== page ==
Dillard’s Cleveland Westbrook Jr. would watch baseball games on television with his father every night, mesmerized by Yankees shortstop Derek Jeter’s defensive flair.
Inspired by his trademark acrobatic throw, Westbrook Jr. signed up for tee-ball as a 4-year-old.
He would go on to discover his potential at his favorite player’s position while in coach-pitch.
By the time he turned 10, Westbrook Jr. played for the Wilton Manors travel team. Last season, he was a member of the Florida Pokers. He is currently trying to find a club in Miami.
“I just liked seeing them turn double plays,” said Westbrook, now a junior in high school. “That was my favorite thing to see. I always wanted to be that person to make the double play.”
It helps that athletics run in his genes.
His father, Cleveland, played football, basketball and softball.
His mother, Erma, was a Hall of Fame basketball player at Bethune Cookman.
“He just adapted to it and wanted to play it,” Westbrook Sr. said. “We just backed him up with whatever sport he wanted to do. We told him whatever he wanted to do we would support him.”
Over the years, Westbrook Jr. expanded his versatility by learning various pitches from coaches.
His arsenal now includes a two-seam and four-seam fastball in the low 80s (mph), a circle change, a slider and a curveball.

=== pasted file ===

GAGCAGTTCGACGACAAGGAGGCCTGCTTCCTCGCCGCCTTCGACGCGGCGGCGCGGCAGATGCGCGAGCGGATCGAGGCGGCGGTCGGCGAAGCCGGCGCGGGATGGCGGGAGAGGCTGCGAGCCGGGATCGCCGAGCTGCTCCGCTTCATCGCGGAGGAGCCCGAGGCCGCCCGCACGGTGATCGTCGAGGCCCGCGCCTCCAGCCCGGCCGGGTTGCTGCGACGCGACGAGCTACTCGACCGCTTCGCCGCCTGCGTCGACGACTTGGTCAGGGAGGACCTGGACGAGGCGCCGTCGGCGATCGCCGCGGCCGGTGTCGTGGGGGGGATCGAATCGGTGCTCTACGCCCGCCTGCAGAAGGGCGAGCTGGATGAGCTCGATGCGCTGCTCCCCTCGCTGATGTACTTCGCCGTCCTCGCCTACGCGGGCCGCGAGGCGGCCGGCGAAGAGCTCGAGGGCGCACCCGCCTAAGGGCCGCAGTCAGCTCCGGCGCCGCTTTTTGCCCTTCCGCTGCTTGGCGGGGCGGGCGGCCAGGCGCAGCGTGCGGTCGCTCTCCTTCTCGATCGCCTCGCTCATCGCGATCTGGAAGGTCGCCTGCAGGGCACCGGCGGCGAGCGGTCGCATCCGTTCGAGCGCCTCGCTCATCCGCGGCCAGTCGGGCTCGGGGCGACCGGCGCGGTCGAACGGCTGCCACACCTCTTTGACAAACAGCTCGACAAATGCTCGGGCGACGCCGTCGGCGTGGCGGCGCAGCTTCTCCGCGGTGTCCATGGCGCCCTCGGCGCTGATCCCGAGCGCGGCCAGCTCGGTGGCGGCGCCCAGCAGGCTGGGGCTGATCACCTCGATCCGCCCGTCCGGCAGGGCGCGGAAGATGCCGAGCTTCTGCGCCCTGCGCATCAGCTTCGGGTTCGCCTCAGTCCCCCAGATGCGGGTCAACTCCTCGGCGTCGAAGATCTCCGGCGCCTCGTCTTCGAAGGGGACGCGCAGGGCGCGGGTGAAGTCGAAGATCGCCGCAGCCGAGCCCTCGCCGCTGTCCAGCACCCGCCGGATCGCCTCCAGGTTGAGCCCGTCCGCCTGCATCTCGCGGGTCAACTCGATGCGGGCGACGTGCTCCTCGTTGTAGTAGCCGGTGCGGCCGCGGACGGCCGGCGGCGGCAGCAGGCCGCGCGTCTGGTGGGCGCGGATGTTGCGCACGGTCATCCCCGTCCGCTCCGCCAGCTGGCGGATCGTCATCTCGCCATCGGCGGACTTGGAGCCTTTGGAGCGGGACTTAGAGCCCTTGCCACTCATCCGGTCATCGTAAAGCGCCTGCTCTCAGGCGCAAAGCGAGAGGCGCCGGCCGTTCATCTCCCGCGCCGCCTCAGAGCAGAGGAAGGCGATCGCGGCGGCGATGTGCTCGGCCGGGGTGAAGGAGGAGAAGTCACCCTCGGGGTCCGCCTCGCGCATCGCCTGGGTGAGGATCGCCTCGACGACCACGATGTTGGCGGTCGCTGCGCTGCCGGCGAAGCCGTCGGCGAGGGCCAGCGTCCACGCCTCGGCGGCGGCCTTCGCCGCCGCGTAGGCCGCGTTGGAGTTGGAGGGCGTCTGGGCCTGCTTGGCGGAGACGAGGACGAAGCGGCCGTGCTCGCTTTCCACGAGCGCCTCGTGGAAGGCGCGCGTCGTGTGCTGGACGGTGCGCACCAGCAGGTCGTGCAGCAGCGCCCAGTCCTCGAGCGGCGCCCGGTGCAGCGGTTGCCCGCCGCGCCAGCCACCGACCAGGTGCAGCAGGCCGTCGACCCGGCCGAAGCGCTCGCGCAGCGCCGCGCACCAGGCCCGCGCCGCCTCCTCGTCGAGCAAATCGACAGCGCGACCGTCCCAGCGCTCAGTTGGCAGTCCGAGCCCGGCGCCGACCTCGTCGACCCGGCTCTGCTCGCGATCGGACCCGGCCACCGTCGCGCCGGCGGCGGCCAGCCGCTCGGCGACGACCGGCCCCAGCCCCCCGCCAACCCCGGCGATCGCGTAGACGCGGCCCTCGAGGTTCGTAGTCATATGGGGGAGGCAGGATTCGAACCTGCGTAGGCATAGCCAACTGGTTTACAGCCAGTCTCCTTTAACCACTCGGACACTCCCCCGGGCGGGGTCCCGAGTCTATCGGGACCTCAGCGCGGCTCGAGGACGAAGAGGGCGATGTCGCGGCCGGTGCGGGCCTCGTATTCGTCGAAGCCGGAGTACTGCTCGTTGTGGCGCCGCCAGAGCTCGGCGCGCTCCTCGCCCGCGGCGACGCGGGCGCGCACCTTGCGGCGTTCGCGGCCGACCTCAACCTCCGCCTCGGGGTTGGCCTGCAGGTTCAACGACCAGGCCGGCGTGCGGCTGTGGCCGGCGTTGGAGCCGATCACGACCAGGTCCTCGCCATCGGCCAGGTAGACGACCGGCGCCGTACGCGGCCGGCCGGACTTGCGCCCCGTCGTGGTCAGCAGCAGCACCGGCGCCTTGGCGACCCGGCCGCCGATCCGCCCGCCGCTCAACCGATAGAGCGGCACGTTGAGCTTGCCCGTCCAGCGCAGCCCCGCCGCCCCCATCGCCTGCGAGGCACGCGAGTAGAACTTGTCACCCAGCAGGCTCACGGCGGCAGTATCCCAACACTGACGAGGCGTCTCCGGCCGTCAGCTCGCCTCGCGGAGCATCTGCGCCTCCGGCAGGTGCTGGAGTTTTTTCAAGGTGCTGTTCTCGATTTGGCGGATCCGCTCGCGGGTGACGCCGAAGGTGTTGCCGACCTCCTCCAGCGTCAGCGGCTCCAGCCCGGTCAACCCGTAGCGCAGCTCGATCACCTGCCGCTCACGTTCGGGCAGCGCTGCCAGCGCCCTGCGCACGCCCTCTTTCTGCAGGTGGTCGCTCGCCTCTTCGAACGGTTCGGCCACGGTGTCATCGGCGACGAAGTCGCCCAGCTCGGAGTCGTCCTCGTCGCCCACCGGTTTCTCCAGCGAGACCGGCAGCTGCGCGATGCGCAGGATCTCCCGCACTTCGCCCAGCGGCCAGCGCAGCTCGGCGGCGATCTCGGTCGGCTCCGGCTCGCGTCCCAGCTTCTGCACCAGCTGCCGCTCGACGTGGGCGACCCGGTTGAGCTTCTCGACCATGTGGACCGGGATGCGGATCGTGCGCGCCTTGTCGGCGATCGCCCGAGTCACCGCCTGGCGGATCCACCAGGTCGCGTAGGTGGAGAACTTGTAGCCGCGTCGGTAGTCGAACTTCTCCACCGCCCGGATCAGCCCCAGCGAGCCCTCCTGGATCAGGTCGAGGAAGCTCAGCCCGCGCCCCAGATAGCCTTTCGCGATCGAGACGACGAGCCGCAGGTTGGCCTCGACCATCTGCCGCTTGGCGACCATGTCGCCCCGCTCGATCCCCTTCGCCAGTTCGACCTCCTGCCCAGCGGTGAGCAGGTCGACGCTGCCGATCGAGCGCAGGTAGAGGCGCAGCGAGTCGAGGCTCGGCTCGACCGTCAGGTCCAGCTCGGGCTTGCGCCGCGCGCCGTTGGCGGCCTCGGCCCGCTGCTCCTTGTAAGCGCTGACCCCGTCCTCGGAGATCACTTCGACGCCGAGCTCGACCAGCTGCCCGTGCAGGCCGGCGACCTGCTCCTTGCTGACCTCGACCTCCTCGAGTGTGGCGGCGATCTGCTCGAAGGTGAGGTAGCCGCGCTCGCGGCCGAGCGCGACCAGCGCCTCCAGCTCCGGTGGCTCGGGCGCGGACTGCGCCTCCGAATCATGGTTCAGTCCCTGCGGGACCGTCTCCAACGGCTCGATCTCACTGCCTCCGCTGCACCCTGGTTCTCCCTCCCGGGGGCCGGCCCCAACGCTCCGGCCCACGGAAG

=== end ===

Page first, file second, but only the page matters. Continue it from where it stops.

When Westbrook Jr. made his high school pitching debut as a freshman, he enjoyed the spotlight the position provided.
After calming his nerves, he felt right at home on each pitch.
“It was like I was watching a professional pitcher up there the way he was pitching,” Westbrook Sr. said. “He just blew me away. He played anywhere you put him, but it stuck. And the way he strikes the guys out! I just love watching him play. I can’t explain it because I’m just so proud of how he picked the sport up and started playing.”
Westbrook Jr. decided this past summer to focus solely on baseball instead of splitting his time with the junior varsity football and basketball teams.
It marks a rare occurrence for a school with seven state championships between those two programs. In District 16-5A the goal is to play a seven-inning game, avoiding the mercy rule against programs such as American Heritage with seasoned ballplayers.
The hope is if Westbrook Jr. can go on to play collegiately — becoming the first under coach Daniel Lozinsky — perhaps others will want to follow in his footsteps and play baseball at Dillard.
Yet that remains a work in progress.
Joseph C. Carter Park on Sunrise Boulevard, which is within walking distance of Dillard, took away the little league diamonds for a new football field.
They will be built over the next year two miles away at Osswald Park, hopefully provide a feeder system of talent.
According to its website, the Reviving Baseball in Inner Cities (RBI) program, which has been around since 1989, aims to increase interest in baseball and softball among underserved youth in more than 200 cities around the world.
Alumni currently in the majors include Braves outfielder Justin Upton, Phillies shortstop Jimmy Rollins and Yankees pitcher CC Sabathia. Last May through August, Westbrook Jr. played for the Marlins team.
“We weren’t the only teams that knew baseball and knew it well,” said Westbrook Jr., who traveled with his team to Vero Beach for a tournament. “It was fun to actually watch and see how other high schoolers compete. You get to see how many people just set themselves down for baseball and not just for other sports.”